Fat: the Biggest Gland or Tumour?

Glands are organs or parts of organs that make and secrete substances. Liver is considered the largest glands but perhaps our thinking should change…

Adipose tissue is no longer seen merely as a mostly passive energy storage organ but is now also considered to be an active endocrine tissue that by producing a variety of cytokines, hormones and other proteins impacts on a multitude of physiological and pathophysiological processes in the human body. The adipocyte, whose size and numbers are increased in obesity, is the cellular factory that produces these proteins termed adipokines. We have cultured adipocytes from human adipose tissue and used them as a model to study effects of inflammatory mediators on the production of various adipokines by these cells.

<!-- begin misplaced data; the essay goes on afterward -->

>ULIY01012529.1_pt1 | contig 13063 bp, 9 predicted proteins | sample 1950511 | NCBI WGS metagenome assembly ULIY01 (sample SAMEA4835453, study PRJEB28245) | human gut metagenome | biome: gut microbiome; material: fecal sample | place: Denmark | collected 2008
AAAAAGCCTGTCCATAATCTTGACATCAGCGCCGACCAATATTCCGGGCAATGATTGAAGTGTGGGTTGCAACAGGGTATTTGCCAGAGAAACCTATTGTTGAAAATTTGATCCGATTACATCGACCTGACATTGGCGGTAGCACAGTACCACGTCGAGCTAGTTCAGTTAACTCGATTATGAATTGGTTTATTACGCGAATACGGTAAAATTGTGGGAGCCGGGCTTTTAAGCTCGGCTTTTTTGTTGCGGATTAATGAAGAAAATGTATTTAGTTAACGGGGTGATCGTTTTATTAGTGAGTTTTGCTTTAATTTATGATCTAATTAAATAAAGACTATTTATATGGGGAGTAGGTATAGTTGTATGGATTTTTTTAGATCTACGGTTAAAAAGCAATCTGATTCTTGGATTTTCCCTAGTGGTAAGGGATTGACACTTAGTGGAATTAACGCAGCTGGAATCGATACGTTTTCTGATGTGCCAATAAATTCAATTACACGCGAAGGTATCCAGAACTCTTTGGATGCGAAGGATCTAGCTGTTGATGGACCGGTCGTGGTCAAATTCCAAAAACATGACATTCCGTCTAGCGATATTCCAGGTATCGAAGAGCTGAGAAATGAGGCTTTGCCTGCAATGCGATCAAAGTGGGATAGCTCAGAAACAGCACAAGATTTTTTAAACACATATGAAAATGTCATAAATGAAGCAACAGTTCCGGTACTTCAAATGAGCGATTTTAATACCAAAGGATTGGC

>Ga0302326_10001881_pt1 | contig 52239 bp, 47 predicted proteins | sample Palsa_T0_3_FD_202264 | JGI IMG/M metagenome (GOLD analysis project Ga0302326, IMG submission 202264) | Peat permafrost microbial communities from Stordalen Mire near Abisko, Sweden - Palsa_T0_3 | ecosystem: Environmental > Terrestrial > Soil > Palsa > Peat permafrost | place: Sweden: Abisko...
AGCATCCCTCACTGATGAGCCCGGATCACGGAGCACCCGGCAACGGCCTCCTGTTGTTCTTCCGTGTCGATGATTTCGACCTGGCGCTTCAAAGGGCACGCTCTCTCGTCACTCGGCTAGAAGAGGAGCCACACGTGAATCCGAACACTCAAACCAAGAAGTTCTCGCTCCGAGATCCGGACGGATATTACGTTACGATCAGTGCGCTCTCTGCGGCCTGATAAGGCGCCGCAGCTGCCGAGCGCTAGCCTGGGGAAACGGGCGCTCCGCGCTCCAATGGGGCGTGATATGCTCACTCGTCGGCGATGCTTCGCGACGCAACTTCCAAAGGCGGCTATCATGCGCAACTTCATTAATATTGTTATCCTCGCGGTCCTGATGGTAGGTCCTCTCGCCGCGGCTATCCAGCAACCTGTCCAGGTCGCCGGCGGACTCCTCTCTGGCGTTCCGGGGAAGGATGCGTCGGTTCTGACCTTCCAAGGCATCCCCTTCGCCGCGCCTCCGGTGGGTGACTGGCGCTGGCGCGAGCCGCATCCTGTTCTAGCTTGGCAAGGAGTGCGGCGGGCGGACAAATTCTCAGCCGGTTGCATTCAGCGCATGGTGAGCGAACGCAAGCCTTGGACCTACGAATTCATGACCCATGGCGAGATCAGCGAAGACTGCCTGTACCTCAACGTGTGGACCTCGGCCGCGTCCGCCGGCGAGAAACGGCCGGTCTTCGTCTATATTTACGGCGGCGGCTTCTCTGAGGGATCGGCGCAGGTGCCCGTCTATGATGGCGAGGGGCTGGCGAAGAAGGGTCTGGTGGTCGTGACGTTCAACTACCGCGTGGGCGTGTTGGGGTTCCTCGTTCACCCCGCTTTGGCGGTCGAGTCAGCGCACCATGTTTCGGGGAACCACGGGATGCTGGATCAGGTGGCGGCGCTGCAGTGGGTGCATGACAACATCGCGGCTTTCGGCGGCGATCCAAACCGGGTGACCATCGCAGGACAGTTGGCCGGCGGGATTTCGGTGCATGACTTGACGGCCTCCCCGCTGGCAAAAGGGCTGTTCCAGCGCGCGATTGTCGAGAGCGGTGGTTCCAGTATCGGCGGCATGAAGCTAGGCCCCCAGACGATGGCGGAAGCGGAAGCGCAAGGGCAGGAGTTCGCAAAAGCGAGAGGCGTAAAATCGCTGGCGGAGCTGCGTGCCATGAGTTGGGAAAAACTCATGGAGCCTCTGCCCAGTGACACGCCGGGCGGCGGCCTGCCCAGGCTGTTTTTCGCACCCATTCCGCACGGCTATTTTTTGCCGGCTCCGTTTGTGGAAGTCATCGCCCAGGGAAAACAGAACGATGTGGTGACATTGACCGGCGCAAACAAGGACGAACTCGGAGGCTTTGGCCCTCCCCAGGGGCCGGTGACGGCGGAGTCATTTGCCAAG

Unfortunately, the substances that fat is secreting are not always beneficial and lead to a variety of problems.

Fat also behaves a lot like a tumour building blood vessels so that it can thrive and grow:

VEGF is a protein, which induces the growth of new blood vessels. It is believed that adipose tissue, when it increases in mass, needs additional blood vessels to secure its supply with nutrients and oxygen. In fact, in mice it has been shown that blockade of VEGF leads to a decrease in adipose tissue mass in these animals. We were able to show in mice, for the first time, that inflammatory mediators injected into these animals led to increased blood vessel growth in adipose tissue. Such increase in blood vessel density in adipose tissue would then in turn result in better supply with oxygen and nutrients and could ultimately lead to growth of adipose tissue.

Of course fat is essential to survival but the bottom line is, it’s not a passive payload. Fat is alive and actively influences your health and body chemistry. More.

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